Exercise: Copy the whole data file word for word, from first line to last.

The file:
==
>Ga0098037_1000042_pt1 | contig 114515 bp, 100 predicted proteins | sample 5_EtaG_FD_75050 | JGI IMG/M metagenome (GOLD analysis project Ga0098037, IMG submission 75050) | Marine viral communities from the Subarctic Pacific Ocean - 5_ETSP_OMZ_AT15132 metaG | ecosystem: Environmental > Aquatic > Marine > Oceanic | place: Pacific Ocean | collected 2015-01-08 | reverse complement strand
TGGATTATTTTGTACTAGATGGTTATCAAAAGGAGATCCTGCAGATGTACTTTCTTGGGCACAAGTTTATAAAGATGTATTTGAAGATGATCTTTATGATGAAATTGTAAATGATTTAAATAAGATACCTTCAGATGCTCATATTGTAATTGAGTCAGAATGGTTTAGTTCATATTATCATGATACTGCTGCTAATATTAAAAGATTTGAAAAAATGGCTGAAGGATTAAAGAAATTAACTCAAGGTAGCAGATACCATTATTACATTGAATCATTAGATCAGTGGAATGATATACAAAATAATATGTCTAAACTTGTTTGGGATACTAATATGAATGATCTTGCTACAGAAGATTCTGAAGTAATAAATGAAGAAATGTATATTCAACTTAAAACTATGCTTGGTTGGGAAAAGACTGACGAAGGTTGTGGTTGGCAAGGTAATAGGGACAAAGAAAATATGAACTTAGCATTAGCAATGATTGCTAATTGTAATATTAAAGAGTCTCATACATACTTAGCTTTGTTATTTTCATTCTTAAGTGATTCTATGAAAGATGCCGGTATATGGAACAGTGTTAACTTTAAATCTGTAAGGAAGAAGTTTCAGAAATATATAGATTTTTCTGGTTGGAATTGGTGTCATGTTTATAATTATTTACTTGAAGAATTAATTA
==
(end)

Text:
>Ga0098037_1000042_pt1 | contig 114515 bp, 100 predicted proteins | sample 5_EtaG_FD_75050 | JGI IMG/M metagenome (GOLD analysis project Ga0098037, IMG submission 75050) | Marine viral communities from the Subarctic Pacific Ocean - 5_ETSP_OMZ_AT15132 metaG | ecosystem: Environmental > Aquatic > Marine > Oceanic | place: Pacific Ocean | collected 2015-01-08 | reverse complement strand
TGGATTATTTTGTACTAGATGGTTATCAAAAGGAGATCCTGCAGATGTACTTTCTTGGGCACAAGTTTATAAAGATGTATTTGAAGATGATCTTTATGATGAAATTGTAAATGATTTAAATAAGATACCTTCAGATGCTCATATTGTAATTGAGTCAGAATGGTTTAGTTCATATTATCATGATACTGCTGCTAATATTAAAAGATTTGAAAAAATGGCTGAAGGATTAAAGAAATTAACTCAAGGTAGCAGATACCATTATTACATTGAATCATTAGATCAGTGGAATGATATACAAAATAATATGTCTAAACTTGTTTGGGATACTAATATGAATGATCTTGCTACAGAAGATTCTGAAGTAATAAATGAAGAAATGTATATTCAACTTAAAACTATGCTTGGTTGGGAAAAGACTGACGAAGGTTGTGGTTGGCAAGGTAATAGGGACAAAGAAAATATGAACTTAGCATTAGCAATGATTGCTAATTGTAATATTAAAGAGTCTCATACATACTTAGCTTTGTTATTTTCATTCTTAAGTGATTCTATGAAAGATGCCGGTATATGGAACAGTGTTAACTTTAAATCTGTAAGGAAGAAGTTTCAGAAATATATAGATTTTTCTGGTTGGAATTGGTGTCATGTTTATAATTATTTACTTGAAGAATTAATTA